This morning while looking through some old files I came across a "language arts" exam given to middle school students in Carriacou (Grenada) in 1983. The very first question:
Put a ring around the word that has two vowelsOkay, now, we all know what the expected "right" answer was, don't we? Of course. It was (d) boat. Because the word boat has two vowels. Except that it doesn't, really. The word boat, pronounced in Grenada as [bot], has one vowel (some speakers produce something like [bʷot] with a very brief labiovelar glide- still not two vowels, though). The oa spelling of this vowel is an artifact of the convoluted history of the English writing system, not an accurate reflection of the present underlying phonology of English.
(a) man (b) pet (c) gram (d) boat
Of course, what's going on here is the perpetuation of the ancient language = writing meme, by which any question about language is assumed to refer to the writing system, not the actual spoken language. Indeed, here in the US of A young people spend their K–college years attending "language arts" and "composition" classes that almost universally focus on writing (spelling, punctuation, etc.), not language.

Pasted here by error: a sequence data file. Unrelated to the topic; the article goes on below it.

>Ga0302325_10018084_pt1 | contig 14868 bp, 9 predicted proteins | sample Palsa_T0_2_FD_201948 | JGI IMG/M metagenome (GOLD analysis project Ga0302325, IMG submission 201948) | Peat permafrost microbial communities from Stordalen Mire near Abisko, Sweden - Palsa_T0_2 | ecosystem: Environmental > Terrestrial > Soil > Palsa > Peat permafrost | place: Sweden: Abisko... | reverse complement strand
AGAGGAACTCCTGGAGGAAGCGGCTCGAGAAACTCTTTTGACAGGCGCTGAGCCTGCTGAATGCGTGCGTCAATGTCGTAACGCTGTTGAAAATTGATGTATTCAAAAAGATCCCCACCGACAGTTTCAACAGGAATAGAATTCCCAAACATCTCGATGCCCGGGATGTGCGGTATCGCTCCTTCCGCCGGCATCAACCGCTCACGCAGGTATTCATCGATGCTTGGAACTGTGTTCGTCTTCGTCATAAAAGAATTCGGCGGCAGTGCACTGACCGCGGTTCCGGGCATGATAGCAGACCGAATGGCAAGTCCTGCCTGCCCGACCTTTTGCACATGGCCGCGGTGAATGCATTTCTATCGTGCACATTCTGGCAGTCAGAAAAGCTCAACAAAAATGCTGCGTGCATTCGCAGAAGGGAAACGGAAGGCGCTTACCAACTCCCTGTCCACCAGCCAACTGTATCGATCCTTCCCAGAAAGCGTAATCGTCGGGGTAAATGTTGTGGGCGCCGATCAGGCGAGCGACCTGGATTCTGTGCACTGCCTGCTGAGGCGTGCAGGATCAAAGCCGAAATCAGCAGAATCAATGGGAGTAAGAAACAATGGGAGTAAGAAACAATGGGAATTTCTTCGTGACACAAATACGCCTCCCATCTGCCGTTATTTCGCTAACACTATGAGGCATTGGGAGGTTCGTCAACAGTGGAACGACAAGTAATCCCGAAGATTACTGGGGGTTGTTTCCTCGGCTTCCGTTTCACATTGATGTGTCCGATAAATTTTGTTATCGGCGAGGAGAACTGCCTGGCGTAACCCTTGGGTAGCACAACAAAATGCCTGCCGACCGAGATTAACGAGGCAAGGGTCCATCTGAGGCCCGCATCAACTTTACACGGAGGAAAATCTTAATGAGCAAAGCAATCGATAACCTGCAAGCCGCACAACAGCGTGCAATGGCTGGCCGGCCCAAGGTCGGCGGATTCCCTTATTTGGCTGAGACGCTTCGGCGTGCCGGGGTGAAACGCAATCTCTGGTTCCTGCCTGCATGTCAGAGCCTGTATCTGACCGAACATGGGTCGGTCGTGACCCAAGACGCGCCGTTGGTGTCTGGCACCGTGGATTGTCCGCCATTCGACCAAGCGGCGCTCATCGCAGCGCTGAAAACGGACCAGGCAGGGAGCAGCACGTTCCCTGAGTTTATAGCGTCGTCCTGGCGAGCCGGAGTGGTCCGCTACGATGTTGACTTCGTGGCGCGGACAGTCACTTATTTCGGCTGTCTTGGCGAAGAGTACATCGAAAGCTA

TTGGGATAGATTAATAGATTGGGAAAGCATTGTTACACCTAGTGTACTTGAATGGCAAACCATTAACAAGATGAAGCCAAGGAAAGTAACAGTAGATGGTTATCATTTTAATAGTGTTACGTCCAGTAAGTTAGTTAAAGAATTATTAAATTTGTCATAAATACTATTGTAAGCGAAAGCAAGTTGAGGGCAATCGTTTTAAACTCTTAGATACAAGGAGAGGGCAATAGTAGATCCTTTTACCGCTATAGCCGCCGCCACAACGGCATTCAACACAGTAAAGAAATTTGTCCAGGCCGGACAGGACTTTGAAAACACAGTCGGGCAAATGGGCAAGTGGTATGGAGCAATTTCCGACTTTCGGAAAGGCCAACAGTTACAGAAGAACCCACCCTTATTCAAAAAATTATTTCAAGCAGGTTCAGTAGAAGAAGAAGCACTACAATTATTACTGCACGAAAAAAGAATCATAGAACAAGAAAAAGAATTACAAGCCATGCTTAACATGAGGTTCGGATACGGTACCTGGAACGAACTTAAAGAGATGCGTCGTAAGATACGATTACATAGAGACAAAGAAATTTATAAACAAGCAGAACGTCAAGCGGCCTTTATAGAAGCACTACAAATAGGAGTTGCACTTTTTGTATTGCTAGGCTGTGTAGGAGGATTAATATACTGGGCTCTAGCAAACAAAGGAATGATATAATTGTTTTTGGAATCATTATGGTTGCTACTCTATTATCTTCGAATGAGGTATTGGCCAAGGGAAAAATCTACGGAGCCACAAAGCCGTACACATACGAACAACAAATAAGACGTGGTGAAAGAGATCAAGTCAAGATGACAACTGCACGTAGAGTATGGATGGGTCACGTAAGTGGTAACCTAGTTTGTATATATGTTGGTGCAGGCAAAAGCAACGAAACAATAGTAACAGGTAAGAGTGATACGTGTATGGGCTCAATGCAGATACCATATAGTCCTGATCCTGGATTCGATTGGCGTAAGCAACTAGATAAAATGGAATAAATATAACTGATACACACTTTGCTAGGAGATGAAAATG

Anyway, that was 1983. My head is hurting now because yesterday, in a guest lecture on language, I asked the 100+ students in the lecture hall how many vowels are there in English? And after all these roughly 25 years of teaching about language, the question still works: they still fall into the language = writing trap. Their universal answer: five, maybe 6 (a, e, i, o, u, sometimes y). I then astounded them by pulling out my twelve vowel sounds, as in the following words:
beat lootA part of me enjoys tricking students in this way, semester after semester. And it's so predictable. But another part of me bemoans the fact that I can still do it so easily. Students in the English-speaking world simply do not, apparently, receive substantive instruction on the nature of language, or the nature of English.
bit bird look
bet bud caught
Will they ever?